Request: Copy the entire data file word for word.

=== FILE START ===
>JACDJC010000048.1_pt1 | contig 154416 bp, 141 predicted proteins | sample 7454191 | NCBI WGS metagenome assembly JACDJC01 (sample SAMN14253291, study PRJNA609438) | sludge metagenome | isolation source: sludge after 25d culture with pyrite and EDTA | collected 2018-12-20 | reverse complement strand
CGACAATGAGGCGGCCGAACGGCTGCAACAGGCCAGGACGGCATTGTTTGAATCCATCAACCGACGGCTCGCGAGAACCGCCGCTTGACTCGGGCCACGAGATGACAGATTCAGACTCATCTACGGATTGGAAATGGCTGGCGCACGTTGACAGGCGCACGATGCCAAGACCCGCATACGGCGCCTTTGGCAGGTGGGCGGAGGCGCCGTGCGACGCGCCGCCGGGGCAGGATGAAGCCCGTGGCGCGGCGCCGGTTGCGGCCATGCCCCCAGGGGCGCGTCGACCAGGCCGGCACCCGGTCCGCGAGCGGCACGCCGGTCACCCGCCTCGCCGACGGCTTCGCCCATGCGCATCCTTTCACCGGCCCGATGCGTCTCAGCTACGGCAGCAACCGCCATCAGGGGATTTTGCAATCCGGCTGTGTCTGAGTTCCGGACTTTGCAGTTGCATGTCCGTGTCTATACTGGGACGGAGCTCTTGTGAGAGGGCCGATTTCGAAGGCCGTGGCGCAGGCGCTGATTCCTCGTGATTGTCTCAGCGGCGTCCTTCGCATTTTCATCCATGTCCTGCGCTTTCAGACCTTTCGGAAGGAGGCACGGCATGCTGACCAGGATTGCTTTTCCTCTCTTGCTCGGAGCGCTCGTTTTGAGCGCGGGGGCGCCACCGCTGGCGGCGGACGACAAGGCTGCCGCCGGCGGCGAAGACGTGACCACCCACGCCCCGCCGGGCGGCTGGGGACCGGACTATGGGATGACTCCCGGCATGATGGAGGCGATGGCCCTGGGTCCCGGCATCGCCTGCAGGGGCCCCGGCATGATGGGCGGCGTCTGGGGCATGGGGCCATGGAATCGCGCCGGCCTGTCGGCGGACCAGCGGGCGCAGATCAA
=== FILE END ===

>JACDJC010000048.1_pt1 | contig 154416 bp, 141 predicted proteins | sample 7454191 | NCBI WGS metagenome assembly JACDJC01 (sample SAMN14253291, study PRJNA609438) | sludge metagenome | isolation source: sludge after 25d culture with pyrite and EDTA | collected 2018-12-20 | reverse complement strand
CGACAATGAGGCGGCCGAACGGCTGCAACAGGCCAGGACGGCATTGTTTGAATCCATCAACCGACGGCTCGCGAGAACCGCCGCTTGACTCGGGCCACGAGATGACAGATTCAGACTCATCTACGGATTGGAAATGGCTGGCGCACGTTGACAGGCGCACGATGCCAAGACCCGCATACGGCGCCTTTGGCAGGTGGGCGGAGGCGCCGTGCGACGCGCCGCCGGGGCAGGATGAAGCCCGTGGCGCGGCGCCGGTTGCGGCCATGCCCCCAGGGGCGCGTCGACCAGGCCGGCACCCGGTCCGCGAGCGGCACGCCGGTCACCCGCCTCGCCGACGGCTTCGCCCATGCGCATCCTTTCACCGGCCCGATGCGTCTCAGCTACGGCAGCAACCGCCATCAGGGGATTTTGCAATCCGGCTGTGTCTGAGTTCCGGACTTTGCAGTTGCATGTCCGTGTCTATACTGGGACGGAGCTCTTGTGAGAGGGCCGATTTCGAAGGCCGTGGCGCAGGCGCTGATTCCTCGTGATTGTCTCAGCGGCGTCCTTCGCATTTTCATCCATGTCCTGCGCTTTCAGACCTTTCGGAAGGAGGCACGGCATGCTGACCAGGATTGCTTTTCCTCTCTTGCTCGGAGCGCTCGTTTTGAGCGCGGGGGCGCCACCGCTGGCGGCGGACGACAAGGCTGCCGCCGGCGGCGAAGACGTGACCACCCACGCCCCGCCGGGCGGCTGGGGACCGGACTATGGGATGACTCCCGGCATGATGGAGGCGATGGCCCTGGGTCCCGGCATCGCCTGCAGGGGCCCCGGCATGATGGGCGGCGTCTGGGGCATGGGGCCATGGAATCGCGCCGGCCTGTCGGCGGACCAGCGGGCGCAGATCAA